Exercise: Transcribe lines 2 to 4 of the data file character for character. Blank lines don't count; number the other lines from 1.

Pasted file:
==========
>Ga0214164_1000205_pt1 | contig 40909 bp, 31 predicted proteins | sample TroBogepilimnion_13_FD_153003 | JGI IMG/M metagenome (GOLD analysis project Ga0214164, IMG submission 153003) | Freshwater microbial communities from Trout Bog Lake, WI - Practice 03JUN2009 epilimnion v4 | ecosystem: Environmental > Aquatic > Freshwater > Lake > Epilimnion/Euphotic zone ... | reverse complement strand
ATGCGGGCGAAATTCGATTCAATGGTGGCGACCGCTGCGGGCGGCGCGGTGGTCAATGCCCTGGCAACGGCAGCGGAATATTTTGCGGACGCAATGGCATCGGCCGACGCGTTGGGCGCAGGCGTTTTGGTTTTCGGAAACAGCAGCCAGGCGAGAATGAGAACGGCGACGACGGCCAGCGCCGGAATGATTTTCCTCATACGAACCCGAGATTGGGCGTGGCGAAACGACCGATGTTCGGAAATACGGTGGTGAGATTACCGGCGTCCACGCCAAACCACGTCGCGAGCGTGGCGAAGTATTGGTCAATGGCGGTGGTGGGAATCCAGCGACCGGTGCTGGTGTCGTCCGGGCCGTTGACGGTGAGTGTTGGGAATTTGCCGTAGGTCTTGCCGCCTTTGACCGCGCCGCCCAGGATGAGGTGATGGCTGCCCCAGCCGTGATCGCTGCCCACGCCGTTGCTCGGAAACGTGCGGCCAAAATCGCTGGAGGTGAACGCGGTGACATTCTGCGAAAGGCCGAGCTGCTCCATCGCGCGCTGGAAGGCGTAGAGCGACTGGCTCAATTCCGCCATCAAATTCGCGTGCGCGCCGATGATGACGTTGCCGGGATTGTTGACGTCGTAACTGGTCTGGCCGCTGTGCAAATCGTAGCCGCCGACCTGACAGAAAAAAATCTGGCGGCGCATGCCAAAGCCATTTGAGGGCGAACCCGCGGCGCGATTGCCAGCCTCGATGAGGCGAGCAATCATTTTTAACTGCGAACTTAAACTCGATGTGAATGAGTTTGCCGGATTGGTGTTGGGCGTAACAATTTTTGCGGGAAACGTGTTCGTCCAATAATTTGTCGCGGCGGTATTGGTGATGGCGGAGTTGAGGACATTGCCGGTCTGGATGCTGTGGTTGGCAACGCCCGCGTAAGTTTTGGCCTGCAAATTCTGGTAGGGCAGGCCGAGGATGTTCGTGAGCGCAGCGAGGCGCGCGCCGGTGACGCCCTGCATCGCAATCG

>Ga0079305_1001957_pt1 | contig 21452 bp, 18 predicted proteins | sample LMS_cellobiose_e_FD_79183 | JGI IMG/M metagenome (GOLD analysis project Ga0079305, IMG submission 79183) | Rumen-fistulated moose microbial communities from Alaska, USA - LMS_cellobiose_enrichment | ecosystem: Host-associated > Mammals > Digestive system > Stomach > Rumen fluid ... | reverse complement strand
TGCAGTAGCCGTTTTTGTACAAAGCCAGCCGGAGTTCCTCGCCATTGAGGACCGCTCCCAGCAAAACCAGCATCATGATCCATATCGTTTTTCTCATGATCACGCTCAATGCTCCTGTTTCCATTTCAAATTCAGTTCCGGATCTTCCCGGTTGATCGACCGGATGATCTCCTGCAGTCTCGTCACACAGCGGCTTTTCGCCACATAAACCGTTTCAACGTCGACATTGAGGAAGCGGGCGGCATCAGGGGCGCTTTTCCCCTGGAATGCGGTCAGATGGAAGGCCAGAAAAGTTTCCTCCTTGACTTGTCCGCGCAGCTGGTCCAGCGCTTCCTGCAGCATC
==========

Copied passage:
ATGCGGGCGAAATTCGATTCAATGGTGGCGACCGCTGCGGGCGGCGCGGTGGTCAATGCCCTGGCAACGGCAGCGGAATATTTTGCGGACGCAATGGCATCGGCCGACGCGTTGGGCGCAGGCGTTTTGGTTTTCGGAAACAGCAGCCAGGCGAGAATGAGAACGGCGACGACGGCCAGCGCCGGAATGATTTTCCTCATACGAACCCGAGATTGGGCGTGGCGAAACGACCGATGTTCGGAAATACGGTGGTGAGATTACCGGCGTCCACGCCAAACCACGTCGCGAGCGTGGCGAAGTATTGGTCAATGGCGGTGGTGGGAATCCAGCGACCGGTGCTGGTGTCGTCCGGGCCGTTGACGGTGAGTGTTGGGAATTTGCCGTAGGTCTTGCCGCCTTTGACCGCGCCGCCCAGGATGAGGTGATGGCTGCCCCAGCCGTGATCGCTGCCCACGCCGTTGCTCGGAAACGTGCGGCCAAAATCGCTGGAGGTGAACGCGGTGACATTCTGCGAAAGGCCGAGCTGCTCCATCGCGCGCTGGAAGGCGTAGAGCGACTGGCTCAATTCCGCCATCAAATTCGCGTGCGCGCCGATGATGACGTTGCCGGGATTGTTGACGTCGTAACTGGTCTGGCCGCTGTGCAAATCGTAGCCGCCGACCTGACAGAAAAAAATCTGGCGGCGCATGCCAAAGCCATTTGAGGGCGAACCCGCGGCGCGATTGCCAGCCTCGATGAGGCGAGCAATCATTTTTAACTGCGAACTTAAACTCGATGTGAATGAGTTTGCCGGATTGGTGTTGGGCGTAACAATTTTTGCGGGAAACGTGTTCGTCCAATAATTTGTCGCGGCGGTATTGGTGATGGCGGAGTTGAGGACATTGCCGGTCTGGATGCTGTGGTTGGCAACGCCCGCGTAAGTTTTGGCCTGCAAATTCTGGTAGGGCAGGCCGAGGATGTTCGTGAGCGCAGCGAGGCGCGCGCCGGTGACGCCCTGCATCGCAATCG

>Ga0079305_1001957_pt1 | contig 21452 bp, 18 predicted proteins | sample LMS_cellobiose_e_FD_79183 | JGI IMG/M metagenome (GOLD analysis project Ga0079305, IMG submission 79183) | Rumen-fistulated moose microbial communities from Alaska, USA - LMS_cellobiose_enrichment | ecosystem: Host-associated > Mammals > Digestive system > Stomach > Rumen fluid ... | reverse complement strand
TGCAGTAGCCGTTTTTGTACAAAGCCAGCCGGAGTTCCTCGCCATTGAGGACCGCTCCCAGCAAAACCAGCATCATGATCCATATCGTTTTTCTCATGATCACGCTCAATGCTCCTGTTTCCATTTCAAATTCAGTTCCGGATCTTCCCGGTTGATCGACCGGATGATCTCCTGCAGTCTCGTCACACAGCGGCTTTTCGCCACATAAACCGTTTCAACGTCGACATTGAGGAAGCGGGCGGCATCAGGGGCGCTTTTCCCCTGGAATGCGGTCAGATGGAAGGCCAGAAAAGTTTCCTCCTTGACTTGTCCGCGCAGCTGGTCCAGCGCTTCCTGCAGCATC